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An equipotential surface is one in which all the points are at the same electric potential. If a charge is to be moved between any two points (say from point A to point B) on an equipotential surface, according to the formula $dW = q\cdot dV$, the work done becomes zero.

My question is, how to move a particle without doing any work?

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An equipotential surface is one in which all the points have the same potential. Not necessarily electric, I think. It could be, say, gravitational. –  Kaz Apr 16 '13 at 0:08

5 Answers 5

yes to move the particle you need to accelerate it which means you are applying a force and the force does some work but the point is that at the destination you should do some negative work to stop the particle so in the absence of other forces your total work is zero.

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Can you maybe add some interpunction, capitals etc? –  Bernhard Apr 15 '13 at 9:13
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Right, Richard. Moreover, it's also true that the work you have to do in this way may be made arbitrarily small by moving the body at a lower maximum speed. The maximum energy you borrow - and then repay - is given by the maximum kinetic energy the particle reaches during the transfer, $mv_{max}^2/2$, and $v_{max}$ may be chosen arbitrarily low. –  Luboš Motl Apr 15 '13 at 9:46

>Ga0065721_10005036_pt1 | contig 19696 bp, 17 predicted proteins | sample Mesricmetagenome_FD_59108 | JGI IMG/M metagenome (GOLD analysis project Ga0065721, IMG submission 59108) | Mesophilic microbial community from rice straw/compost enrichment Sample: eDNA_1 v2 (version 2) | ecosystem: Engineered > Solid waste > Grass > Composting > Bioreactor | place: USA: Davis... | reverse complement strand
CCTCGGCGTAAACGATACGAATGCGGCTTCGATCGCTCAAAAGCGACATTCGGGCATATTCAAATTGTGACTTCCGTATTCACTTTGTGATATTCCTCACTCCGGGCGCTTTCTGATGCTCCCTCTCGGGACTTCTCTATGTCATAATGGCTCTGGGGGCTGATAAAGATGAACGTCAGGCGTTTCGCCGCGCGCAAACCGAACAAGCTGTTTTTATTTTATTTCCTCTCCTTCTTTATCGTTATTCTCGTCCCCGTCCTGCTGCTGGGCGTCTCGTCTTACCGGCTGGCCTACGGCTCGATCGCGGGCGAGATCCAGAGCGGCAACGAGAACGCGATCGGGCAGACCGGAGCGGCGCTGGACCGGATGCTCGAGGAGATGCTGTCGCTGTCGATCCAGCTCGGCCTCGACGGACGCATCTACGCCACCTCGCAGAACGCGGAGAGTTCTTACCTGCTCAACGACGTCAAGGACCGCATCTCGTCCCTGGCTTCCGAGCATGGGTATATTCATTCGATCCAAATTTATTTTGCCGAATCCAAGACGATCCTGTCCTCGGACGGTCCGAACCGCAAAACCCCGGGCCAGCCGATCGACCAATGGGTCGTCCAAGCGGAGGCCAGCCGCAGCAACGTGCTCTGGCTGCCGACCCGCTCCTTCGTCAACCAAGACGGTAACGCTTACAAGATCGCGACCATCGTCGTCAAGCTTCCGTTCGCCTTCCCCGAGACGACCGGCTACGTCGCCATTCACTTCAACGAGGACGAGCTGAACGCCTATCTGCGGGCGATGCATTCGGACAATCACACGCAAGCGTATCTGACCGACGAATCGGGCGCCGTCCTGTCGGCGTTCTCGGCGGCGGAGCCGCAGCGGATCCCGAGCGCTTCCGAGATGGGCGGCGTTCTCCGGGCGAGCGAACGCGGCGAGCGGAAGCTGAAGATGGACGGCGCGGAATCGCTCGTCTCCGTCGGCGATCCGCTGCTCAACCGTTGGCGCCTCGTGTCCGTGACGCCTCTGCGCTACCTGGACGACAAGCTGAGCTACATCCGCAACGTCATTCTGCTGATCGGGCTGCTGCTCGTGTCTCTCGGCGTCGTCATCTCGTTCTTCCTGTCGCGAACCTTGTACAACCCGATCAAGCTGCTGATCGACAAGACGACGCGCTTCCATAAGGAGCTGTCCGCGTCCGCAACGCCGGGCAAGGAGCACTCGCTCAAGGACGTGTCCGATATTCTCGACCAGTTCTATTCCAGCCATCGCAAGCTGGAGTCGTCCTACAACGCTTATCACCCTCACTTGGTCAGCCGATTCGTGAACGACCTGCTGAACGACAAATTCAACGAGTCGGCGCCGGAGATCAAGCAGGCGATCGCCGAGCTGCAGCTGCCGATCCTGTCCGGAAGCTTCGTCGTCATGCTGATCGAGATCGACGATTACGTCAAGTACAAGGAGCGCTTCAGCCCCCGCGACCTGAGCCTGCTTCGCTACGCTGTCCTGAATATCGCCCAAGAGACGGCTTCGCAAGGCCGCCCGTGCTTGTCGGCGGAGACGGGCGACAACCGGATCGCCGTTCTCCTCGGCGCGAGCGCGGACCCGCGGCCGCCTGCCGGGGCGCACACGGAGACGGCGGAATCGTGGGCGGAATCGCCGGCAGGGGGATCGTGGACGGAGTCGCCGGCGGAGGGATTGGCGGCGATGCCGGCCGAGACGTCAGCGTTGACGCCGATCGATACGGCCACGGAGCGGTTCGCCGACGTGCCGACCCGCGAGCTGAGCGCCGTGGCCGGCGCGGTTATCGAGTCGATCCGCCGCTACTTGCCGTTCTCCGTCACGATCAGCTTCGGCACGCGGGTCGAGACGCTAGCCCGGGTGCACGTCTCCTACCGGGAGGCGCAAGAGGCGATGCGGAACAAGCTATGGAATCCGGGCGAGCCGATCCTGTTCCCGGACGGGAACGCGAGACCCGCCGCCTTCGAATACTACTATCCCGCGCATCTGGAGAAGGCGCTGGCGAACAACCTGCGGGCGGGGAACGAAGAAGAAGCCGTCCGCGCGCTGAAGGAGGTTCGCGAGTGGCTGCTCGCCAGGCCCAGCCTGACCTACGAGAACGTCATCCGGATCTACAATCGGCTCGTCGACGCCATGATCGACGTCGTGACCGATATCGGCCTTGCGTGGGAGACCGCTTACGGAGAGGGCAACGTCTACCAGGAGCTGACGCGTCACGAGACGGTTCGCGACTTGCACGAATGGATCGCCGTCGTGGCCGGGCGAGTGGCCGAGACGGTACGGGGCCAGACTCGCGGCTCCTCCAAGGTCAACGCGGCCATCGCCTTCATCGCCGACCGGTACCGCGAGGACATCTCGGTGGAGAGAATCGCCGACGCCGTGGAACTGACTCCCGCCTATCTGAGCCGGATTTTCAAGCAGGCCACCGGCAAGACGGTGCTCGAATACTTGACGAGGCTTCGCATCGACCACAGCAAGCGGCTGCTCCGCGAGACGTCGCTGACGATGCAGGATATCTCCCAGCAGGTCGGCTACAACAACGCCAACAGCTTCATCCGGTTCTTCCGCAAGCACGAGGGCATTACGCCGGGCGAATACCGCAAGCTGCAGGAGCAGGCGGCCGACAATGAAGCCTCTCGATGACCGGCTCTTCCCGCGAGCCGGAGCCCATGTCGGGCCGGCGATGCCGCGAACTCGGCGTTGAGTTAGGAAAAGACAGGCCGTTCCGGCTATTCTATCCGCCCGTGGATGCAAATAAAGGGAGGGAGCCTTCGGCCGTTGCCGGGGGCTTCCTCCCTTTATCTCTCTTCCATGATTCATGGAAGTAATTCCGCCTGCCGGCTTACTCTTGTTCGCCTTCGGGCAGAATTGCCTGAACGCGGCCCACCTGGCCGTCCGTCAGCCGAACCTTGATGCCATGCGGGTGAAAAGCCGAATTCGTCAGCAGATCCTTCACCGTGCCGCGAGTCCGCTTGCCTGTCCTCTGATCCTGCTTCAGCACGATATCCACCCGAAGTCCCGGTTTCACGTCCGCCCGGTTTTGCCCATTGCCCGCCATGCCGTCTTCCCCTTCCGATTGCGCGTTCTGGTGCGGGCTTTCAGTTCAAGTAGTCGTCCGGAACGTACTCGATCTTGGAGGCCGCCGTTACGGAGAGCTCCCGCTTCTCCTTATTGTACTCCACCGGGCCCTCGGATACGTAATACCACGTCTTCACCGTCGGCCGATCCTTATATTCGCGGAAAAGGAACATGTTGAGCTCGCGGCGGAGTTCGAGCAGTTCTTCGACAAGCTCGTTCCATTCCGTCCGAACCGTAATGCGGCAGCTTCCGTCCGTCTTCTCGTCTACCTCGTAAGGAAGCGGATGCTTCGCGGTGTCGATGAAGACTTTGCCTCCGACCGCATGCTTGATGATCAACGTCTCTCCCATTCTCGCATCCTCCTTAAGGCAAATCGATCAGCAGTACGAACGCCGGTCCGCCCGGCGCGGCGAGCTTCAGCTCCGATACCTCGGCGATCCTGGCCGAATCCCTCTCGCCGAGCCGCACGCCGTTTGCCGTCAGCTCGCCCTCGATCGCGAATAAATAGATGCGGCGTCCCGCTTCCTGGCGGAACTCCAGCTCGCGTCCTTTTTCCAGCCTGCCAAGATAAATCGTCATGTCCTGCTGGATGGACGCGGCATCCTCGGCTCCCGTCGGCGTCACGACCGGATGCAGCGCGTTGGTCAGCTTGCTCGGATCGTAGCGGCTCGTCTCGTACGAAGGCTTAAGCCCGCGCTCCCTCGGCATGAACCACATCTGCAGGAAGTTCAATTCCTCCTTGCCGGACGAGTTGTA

I think there are two sources of confusion here:

  1. How potential surfaces relate to forces.
  2. How work is defined on a potential surface

You are talking about an electric potential but all potential surfaces work in the following way:

The (negative) gradient of the potential surface is the force acting on the particle. So, in an equipotential (flat) surface, particles feel no force (the gradient is zero everywhere). No force $\implies$ no acceleration but particles will continue their trajectory if they start with some initial momentum. So particles can (and do) move without work being done.

Now there is an easier way to calculate work done if you know the start and end points of the particle trajectory on the potential surface: work done is merely the difference between the potential at the start and end points (the potential difference, or when dealing with electric fields, the voltage). This can be calculated without any knowledge of the path the particle took between these two points.

Now lets link everything together. A particle is at rest in an equipotential. You decide to move it to another point. You accelerate it, allow it to continue for a while and then decelerate it to rest. How is this compatible with the above two paragraphs?

  • By accelerating the particle, you apply a force. You can't have a force without a potential gradient so the particle is no longer in an equipotential, it is in a downward sloping potential. You do work on the particle during this stage.